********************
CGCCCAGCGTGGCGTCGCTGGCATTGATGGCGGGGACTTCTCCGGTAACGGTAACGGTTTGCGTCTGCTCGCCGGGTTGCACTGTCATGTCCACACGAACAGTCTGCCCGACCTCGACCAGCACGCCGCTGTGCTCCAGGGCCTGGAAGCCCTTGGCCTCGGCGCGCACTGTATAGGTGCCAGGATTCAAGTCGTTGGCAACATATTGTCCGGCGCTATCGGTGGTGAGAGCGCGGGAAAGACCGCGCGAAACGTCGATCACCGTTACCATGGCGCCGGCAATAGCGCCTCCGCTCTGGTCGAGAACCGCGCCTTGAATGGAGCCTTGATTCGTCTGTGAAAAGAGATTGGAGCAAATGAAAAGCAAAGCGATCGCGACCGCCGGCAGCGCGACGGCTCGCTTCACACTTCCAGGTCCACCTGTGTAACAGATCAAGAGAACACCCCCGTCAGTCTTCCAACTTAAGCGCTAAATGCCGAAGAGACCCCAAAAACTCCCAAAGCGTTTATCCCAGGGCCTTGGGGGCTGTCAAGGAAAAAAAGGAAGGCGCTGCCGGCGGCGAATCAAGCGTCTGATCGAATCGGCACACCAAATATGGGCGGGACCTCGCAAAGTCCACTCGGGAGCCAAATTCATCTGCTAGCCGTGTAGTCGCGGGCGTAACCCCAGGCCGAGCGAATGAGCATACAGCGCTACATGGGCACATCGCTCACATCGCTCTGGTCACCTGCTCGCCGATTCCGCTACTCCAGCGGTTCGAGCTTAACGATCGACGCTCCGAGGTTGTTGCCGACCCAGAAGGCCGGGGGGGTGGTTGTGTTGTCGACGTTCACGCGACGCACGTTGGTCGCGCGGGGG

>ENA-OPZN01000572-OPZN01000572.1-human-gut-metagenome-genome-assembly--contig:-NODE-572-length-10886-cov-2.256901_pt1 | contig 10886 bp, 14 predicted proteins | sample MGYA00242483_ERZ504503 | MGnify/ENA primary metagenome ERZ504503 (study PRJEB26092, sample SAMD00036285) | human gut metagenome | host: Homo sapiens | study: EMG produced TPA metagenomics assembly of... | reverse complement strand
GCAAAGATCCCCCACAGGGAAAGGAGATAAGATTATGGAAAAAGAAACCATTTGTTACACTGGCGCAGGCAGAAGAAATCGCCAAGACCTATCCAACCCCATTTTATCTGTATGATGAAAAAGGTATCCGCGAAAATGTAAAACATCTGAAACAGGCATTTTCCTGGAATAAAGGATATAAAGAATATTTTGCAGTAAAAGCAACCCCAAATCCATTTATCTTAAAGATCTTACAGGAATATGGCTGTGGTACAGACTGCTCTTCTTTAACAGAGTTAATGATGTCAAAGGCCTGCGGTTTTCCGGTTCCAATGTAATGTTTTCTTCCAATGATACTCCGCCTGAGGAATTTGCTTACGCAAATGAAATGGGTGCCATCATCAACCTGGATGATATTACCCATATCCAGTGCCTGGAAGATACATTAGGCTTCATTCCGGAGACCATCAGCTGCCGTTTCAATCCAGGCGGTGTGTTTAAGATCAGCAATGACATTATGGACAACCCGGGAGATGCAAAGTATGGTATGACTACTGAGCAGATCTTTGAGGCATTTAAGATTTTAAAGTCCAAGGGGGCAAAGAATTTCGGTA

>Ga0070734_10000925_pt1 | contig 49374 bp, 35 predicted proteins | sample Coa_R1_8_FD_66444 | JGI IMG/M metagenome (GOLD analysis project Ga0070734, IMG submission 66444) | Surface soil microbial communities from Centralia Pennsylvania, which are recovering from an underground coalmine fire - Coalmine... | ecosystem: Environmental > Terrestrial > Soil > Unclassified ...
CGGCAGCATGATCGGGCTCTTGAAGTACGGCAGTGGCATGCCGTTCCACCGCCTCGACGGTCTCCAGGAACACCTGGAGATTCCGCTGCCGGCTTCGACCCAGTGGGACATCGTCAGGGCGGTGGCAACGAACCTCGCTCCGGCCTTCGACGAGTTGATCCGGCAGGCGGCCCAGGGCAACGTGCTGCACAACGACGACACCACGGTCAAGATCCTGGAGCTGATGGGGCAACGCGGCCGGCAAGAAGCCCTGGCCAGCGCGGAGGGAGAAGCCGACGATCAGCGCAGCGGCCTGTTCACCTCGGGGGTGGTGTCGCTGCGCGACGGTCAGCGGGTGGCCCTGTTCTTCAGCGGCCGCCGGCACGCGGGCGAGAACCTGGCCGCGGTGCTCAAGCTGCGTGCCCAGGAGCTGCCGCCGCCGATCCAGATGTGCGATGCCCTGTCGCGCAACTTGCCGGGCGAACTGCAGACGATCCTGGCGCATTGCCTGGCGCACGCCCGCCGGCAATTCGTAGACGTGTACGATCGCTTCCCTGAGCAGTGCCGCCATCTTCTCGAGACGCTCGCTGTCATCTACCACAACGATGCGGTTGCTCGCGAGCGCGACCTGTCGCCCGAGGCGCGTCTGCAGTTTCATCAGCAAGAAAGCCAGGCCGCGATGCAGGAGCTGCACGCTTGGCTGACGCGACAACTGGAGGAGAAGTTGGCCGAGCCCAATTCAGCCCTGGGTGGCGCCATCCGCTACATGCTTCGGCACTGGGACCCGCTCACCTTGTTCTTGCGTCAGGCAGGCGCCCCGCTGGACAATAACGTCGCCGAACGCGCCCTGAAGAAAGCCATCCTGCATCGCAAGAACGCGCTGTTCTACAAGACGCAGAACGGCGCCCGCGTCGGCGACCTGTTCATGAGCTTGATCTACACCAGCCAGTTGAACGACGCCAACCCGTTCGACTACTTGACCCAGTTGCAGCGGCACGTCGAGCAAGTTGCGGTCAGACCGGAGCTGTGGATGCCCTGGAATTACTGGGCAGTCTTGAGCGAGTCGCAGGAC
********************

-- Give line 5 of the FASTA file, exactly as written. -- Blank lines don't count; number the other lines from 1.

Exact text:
CGGCAGCATGATCGGGCTCTTGAAGTACGGCAGTGGCATGCCGTTCCACCGCCTCGACGGTCTCCAGGAACACCTGGAGATTCCGCTGCCGGCTTCGACCCAGTGGGACATCGTCAGGGCGGTGGCAACGAACCTCGCTCCGGCCTTCGACGAGTTGATCCGGCAGGCGGCCCAGGGCAACGTGCTGCACAACGACGACACCACGGTCAAGATCCTGGAGCTGATGGGGCAACGCGGCCGGCAAGAAGCCCTGGCCAGCGCGGAGGGAGAAGCCGACGATCAGCGCAGCGGCCTGTTCACCTCGGGGGTGGTGTCGCTGCGCGACGGTCAGCGGGTGGCCCTGTTCTTCAGCGGCCGCCGGCACGCGGGCGAGAACCTGGCCGCGGTGCTCAAGCTGCGTGCCCAGGAGCTGCCGCCGCCGATCCAGATGTGCGATGCCCTGTCGCGCAACTTGCCGGGCGAACTGCAGACGATCCTGGCGCATTGCCTGGCGCACGCCCGCCGGCAATTCGTAGACGTGTACGATCGCTTCCCTGAGCAGTGCCGCCATCTTCTCGAGACGCTCGCTGTCATCTACCACAACGATGCGGTTGCTCGCGAGCGCGACCTGTCGCCCGAGGCGCGTCTGCAGTTTCATCAGCAAGAAAGCCAGGCCGCGATGCAGGAGCTGCACGCTTGGCTGACGCGACAACTGGAGGAGAAGTTGGCCGAGCCCAATTCAGCCCTGGGTGGCGCCATCCGCTACATGCTTCGGCACTGGGACCCGCTCACCTTGTTCTTGCGTCAGGCAGGCGCCCCGCTGGACAATAACGTCGCCGAACGCGCCCTGAAGAAAGCCATCCTGCATCGCAAGAACGCGCTGTTCTACAAGACGCAGAACGGCGCCCGCGTCGGCGACCTGTTCATGAGCTTGATCTACACCAGCCAGTTGAACGACGCCAACCCGTTCGACTACTTGACCCAGTTGCAGCGGCACGTCGAGCAAGTTGCGGTCAGACCGGAGCTGTGGATGCCCTGGAATTACTGGGCAGTCTTGAGCGAGTCGCAGGAC